Loco over Logo

October 8, 2013

I am having a crisis of nostalgia as we discuss a logo for Bread Furst. Help us, please.

When early in 1990 I decided to open Marvelous Market I stumbled upon a graphic artist to whom I confessed my favorite food code words – traditional, simple, rooted; and he produced the sparse logo of a carrot rising from the ground, a wisp of green and orange with the outline of a yellow sun.

That became the logo of Marvelous Market and remained so until I lost the company to a bank and two young men who sadly never understood the business. That’s another story that will come up here sometime.

When I decided to open my second bakery and was obsessing about a logo, my son Philippe one evening handed me a piece of paper on which he had typed The Breadline. He and my old Smith and Corona portable had produced lettering faded and irregular. That suited something called The Breadline.

Breadline Logo

When I was looking for a logo for my consultation work, Jay Jung a graphic artist friend with a small and successful firm in Greensboro, NC, someone who had helped me before with wonderful designs, responded to my wish to allude in design to Marvelous Market produced this logo for Remarkable Breads:

Remarkable Breads Logo

I am once again thinking about a logo, something simple and memorable for Bread Furst.

Bread Furst. How about a baguette? Too trite. What about some other recognizable loaf of bread? Too much like a World War II poster.

Logos are probably not worthy of obsessing. They may not be important at all. But I have had it in my mind that people attach images to places. Perhaps it is just I who do that.

I told, Brad Ireland, the local graphic artist helping us that he need not be constrained by my wish to have a symbolic representation of this new bakery and he tried to reach back, taking inspiration from the signage of early Twentieth Century neighborhood bakeries. Those bakers, of course, unlike me, didn’t have graphic designers applying their imaginations to the task; and they created logos of simplicity. They meant that simplicity to help communicate the simplicity of bakery foods.

Brad took me literally. Here’s one he produced that I liked:

Bread Furst Logo Option 1

But I still couldn’t help thinking that there ought to be some symbolic representation of our neighborhood bakery, a figure of some kind that goes well beyond mere letters.

At our design meeting last week, Dean, one of the Hapstak-Demetriou architectural staff, took issue with me pointing out that plain, simple lettering has worked quite well for Dean and Deluca and he named others too. Then I began to think about Kleenex, Heinz, and Frigidaire. But then I thought of Old Dutch Cleanser with its wooden shoed woman too and Morton’s Salt with the girl trailing salt behind her.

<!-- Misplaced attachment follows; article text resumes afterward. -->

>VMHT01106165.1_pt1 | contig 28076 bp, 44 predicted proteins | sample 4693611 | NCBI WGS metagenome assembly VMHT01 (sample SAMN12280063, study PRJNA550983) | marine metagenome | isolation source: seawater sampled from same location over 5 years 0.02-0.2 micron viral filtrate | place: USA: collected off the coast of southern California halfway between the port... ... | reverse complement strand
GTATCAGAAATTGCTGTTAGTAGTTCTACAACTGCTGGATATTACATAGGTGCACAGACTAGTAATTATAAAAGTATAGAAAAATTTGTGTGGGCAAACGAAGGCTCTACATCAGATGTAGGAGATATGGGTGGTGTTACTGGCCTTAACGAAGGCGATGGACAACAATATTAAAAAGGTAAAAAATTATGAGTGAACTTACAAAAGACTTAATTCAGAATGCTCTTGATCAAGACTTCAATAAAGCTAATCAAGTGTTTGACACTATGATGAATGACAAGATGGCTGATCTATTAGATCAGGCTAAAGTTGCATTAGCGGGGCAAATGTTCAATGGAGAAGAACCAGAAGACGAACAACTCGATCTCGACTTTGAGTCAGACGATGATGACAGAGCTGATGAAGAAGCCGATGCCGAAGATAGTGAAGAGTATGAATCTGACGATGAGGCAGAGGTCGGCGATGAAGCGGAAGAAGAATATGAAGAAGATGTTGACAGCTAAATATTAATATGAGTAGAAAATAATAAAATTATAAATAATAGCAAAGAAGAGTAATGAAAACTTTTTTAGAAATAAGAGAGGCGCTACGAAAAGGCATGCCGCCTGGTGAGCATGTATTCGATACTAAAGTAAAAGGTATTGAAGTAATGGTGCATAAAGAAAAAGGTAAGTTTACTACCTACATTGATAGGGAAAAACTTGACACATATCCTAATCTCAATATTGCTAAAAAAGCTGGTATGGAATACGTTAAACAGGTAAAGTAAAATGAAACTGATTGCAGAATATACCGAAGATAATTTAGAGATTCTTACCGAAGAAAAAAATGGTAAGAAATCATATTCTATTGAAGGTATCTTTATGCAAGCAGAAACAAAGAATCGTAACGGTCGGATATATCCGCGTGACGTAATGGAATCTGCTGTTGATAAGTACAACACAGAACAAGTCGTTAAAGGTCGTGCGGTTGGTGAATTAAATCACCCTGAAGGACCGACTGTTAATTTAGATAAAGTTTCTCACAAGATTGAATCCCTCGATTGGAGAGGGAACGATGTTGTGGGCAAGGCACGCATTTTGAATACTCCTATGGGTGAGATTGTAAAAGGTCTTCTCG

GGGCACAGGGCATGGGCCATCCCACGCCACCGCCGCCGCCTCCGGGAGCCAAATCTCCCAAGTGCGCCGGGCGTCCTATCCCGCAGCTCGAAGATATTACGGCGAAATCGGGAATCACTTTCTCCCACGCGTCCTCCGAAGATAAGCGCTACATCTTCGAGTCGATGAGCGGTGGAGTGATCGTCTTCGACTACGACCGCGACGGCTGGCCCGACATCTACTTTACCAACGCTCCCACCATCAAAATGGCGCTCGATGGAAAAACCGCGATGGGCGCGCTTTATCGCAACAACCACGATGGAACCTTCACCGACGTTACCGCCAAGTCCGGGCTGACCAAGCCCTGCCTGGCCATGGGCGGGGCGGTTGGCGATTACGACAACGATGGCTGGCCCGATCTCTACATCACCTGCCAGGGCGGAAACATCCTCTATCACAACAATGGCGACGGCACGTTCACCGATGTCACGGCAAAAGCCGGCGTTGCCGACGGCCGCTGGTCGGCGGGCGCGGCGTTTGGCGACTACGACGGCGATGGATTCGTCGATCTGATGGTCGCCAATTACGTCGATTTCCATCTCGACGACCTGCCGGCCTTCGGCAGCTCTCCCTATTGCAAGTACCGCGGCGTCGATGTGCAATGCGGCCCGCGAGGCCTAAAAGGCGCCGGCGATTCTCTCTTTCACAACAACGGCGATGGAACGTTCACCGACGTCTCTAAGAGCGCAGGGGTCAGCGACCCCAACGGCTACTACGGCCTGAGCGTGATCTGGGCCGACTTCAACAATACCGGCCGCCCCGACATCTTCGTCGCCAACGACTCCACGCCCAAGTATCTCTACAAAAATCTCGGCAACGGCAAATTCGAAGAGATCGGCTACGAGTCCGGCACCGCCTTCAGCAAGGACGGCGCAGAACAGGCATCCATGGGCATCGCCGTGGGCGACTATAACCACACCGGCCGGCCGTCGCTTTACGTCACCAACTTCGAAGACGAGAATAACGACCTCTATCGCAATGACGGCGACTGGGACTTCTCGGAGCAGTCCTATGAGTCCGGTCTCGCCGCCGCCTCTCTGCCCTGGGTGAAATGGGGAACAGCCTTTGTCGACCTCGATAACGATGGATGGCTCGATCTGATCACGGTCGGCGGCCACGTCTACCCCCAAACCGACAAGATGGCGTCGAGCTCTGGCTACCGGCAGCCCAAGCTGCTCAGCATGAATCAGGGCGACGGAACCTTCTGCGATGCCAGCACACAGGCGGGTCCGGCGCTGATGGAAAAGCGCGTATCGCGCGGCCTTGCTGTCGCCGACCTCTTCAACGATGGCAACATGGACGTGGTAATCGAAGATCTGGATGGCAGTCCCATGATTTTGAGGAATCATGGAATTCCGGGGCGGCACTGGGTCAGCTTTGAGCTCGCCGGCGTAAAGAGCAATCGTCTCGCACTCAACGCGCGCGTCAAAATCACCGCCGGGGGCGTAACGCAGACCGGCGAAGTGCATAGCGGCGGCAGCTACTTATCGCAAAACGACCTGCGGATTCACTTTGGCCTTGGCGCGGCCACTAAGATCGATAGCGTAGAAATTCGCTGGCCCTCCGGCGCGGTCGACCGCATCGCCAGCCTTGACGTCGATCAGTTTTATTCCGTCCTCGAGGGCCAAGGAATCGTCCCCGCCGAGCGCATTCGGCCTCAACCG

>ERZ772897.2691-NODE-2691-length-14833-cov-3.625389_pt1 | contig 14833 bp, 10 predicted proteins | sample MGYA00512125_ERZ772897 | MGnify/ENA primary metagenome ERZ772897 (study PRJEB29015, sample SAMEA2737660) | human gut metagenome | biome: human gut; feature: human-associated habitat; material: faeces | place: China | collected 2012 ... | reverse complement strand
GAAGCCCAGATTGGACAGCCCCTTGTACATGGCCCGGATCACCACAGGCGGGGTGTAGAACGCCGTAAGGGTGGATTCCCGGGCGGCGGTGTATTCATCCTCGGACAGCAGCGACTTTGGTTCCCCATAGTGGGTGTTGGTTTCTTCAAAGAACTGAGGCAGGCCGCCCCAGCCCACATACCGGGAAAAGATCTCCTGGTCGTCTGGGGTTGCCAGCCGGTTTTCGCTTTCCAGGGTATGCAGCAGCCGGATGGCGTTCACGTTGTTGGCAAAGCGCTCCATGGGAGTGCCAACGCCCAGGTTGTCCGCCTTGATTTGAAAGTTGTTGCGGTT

After the meeting broke up I remembered a little argument I had perhaps ten years ago with Thomas Keller. I was helping him then open the first Bouchon Bakery in Yountville, California and sometimes in the evenings he and I sat to chat in his yard of his little home behind The French Laundry.

One evening he asked me what I would think of his giving to his New York restaurant the name Per Se. I hope I thought a little before telling him it was a terrible name.

Heidi Ruesswick Guerard

What will it mean to people, I asked? Who would understand the subtle little joke? And later in the evening I wrote a two-page letter to him making (brilliantly) the case against name Per Se.

And of course he ignored me and of course the name confusing to people for perhaps ten minutes had no affect on the immediate success of Per Se.

What’s in a name? What’s in a logo? Does it really matter?

At the end of our design meeting, Heidi, another young member of the HapstakDemetriou team, a Floridian with degrees in art and marketing and a graduate of the Corcoran College, moved over into the chair next to me and show me this:

Bread Furst Logo Option 2

How does that strike you? Does that work? What do you think?

  1. Aglaia says:

    I DO like the second (last) logo. I think it is simple, clean and old-fashioned enough.
    I am so thrilled with your fast progress!!!

    • Jr. says:

      I also like Brad’s Logo. The bold black type has an industrial look that connotes strength and permanence. It reminds me that baking is as much about blood sweat and tears as it is about art and craft. If you think it’s too harsh, try a different font. Perhaps something a little bit more rounded like Bauhaus, or maybe a stencil styled typeface.

  2. To capture the concept “traditional, simple, rooted” I think either something Mesopotamian or Egyptian themed, perhaps something iconic like the small terracotta figurines of women rolling bread or a photo of hands only kneading floured dough.

  3. Marion Nestle says:

    I like it. It’s elegant. I can’t really decide about these things until I actually see them and I’m wondering if the nameless designer (put a name with the photo!) would be willing to try a couple of tweaks. Would she be willing to show me what it looks like with more space between Bread and Furst (do you really want this to be one word? It sounds too much like breakfast), and, to indulge, with a baguette underneath.

    *From:* Bread Furst [mailto:comment-reply@wordpress.com] *Sent:* Tuesday, October 08, 2013 12:08 PM *To:* marion.nestle@nyu.edu *Subject:* [New post] Loco over Logo